Created By:Parveen Yadav | Created Date :06 March, 2023
Founded in 1904, the Association of Chartered Certified Accountants (ACCA) is the global professional accounting firm offering the Chartered Certified Accountant (ACCA) qualification. It has 240,952 members worldwide. ACCA is headquartered in London and has its head office in Glasgow. ACCA works through a network of more than 110 offices and centers in 51 countries with 346 Approved Learning Partners (ALPs) and more than 7,600 Approved Employers around the world providing employee development.
"Chartered Certified Accountant" is a legally protected term.  Individuals who designate themselves as Chartered Certified Accountants must be members of the ACCA and, if practicing publicly, must comply with additional regulations such as:
The Association of Certified Public Accountants (AAPA), one of the UK's professional bodies for accountants, has been a subsidiary of ACCA since 1996.
ACCA works in the public interest and ensures that its members are properly regulated. Promotes principles-based regulation. Take progressive positions on global issues to ensure the accounting profession continues to grow in prestige and influence.
ACCA dates back to 1904 when eight people founded the London Association of Accountants to provide more open access to the profession than was then possible through the accounting bodies, most notably the Institute of Chartered Accountants in England and Wales (ICAEW) and the Institute of Chartered Accountants of Scotland (ICAS).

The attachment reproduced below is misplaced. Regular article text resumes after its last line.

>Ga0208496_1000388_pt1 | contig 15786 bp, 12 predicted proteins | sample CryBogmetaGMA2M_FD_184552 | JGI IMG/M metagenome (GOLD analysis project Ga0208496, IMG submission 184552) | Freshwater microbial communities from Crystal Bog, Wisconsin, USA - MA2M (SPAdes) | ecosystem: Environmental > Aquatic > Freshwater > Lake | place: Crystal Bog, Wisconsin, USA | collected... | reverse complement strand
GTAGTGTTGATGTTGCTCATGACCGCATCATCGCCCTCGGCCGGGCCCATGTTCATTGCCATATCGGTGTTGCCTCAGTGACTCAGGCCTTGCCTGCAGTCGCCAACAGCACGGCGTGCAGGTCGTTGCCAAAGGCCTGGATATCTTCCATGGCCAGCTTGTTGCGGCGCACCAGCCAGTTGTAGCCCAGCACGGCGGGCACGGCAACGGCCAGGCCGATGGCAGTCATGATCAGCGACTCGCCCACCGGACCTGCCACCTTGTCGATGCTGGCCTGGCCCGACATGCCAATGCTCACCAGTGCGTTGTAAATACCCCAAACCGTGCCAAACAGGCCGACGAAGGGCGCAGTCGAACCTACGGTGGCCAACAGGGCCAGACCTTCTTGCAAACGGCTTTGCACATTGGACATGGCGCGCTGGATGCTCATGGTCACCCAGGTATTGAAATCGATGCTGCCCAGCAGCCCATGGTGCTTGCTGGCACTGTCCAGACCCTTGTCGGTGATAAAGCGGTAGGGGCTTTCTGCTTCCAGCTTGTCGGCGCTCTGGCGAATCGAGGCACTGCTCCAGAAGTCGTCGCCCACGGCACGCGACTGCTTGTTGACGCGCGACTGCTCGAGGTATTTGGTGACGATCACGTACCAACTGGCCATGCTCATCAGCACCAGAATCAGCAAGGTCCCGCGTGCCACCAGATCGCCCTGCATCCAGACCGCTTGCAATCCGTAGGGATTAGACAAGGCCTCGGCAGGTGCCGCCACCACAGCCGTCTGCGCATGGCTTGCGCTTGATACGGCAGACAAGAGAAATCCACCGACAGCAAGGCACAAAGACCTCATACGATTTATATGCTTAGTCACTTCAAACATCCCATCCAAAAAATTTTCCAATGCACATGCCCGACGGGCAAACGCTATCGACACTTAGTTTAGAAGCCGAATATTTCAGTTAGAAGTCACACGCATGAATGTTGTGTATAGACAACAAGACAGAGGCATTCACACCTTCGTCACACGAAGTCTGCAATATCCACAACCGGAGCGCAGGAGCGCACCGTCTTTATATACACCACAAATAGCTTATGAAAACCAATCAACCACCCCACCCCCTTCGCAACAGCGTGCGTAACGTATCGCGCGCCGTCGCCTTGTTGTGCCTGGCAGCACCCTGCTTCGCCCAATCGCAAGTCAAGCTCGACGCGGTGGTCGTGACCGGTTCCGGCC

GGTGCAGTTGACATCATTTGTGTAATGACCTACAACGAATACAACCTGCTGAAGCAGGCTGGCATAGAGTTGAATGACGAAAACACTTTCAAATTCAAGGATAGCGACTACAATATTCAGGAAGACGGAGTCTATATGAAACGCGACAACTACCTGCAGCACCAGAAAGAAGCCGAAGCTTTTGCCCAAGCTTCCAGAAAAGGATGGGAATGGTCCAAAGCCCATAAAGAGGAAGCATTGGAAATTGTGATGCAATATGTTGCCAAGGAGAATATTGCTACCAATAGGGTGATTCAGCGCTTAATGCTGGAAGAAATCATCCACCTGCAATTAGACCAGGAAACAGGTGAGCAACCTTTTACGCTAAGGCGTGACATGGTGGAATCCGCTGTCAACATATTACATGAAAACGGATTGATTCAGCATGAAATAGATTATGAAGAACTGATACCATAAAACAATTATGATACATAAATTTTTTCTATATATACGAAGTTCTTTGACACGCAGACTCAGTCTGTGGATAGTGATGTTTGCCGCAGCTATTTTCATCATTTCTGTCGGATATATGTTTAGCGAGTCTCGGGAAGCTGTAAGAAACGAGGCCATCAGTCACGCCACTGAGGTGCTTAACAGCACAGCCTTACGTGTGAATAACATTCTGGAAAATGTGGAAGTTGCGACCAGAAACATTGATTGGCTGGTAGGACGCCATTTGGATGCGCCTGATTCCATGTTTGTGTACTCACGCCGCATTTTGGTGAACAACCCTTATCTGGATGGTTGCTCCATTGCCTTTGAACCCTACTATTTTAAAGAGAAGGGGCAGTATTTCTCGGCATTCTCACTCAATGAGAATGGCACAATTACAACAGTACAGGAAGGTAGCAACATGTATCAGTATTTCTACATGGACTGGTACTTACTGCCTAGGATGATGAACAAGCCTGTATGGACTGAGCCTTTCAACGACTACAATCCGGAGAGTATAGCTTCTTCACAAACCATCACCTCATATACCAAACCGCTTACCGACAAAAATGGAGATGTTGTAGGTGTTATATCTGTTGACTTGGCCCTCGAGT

The term Chartered Certified Accountant was introduced in 1996. Prior to this date, ACCA members were known as Certified Accountants. An ACCA member is still permitted to use this term. ACCA members with more than five years of post-qualification and professional development experience are referred to as Fellows and use the designation letters FCCA instead of ACCA.
Chartered Certified Accountants work in all areas of business and finance. Some are in public practice, others work in the private sector, and some are employed by government agencies.
Since Chartered Certified Accountant is a legally protected term, self-described individuals must be ACCA members. If they accept public practice contracts, they must comply with additional regulations, such as:
Public accountant is the primary qualification of the trade association. Upon completion of up to 13 professional exams, three years of relevant supervised accounting experience and an ethics module, an individual can become a Chartered Certified Accountant. The ACCA professional exams are offered worldwide four times a year in March, June, September and December in the form of paper-based and computer-based exams.
Computer-based exams (CBEs) for the first four exams (BT, MA, FA, LW) and session CBEs for the remaining ones (PM, TX, FR, AA, FM) are also offered upon request, which can be taken. at ACCA-licensed testing centers. In association with Oxford Brookes University, a Bachelor of Science (Honours) degree in Applied Accounting is offered (after completing the Foundation Level of Examinations, the Ethics and Professional Skills module.
As of September 2018, the syllabus consists of 13 exams and an Ethics and Professional Skills (EPSM) module, although there are some exceptions. In April 2019, a data analysis unit was integrated into EPSM.
The degree is structured in three modules, plus an ethics and professional skills module and a professional experience requirement (PER).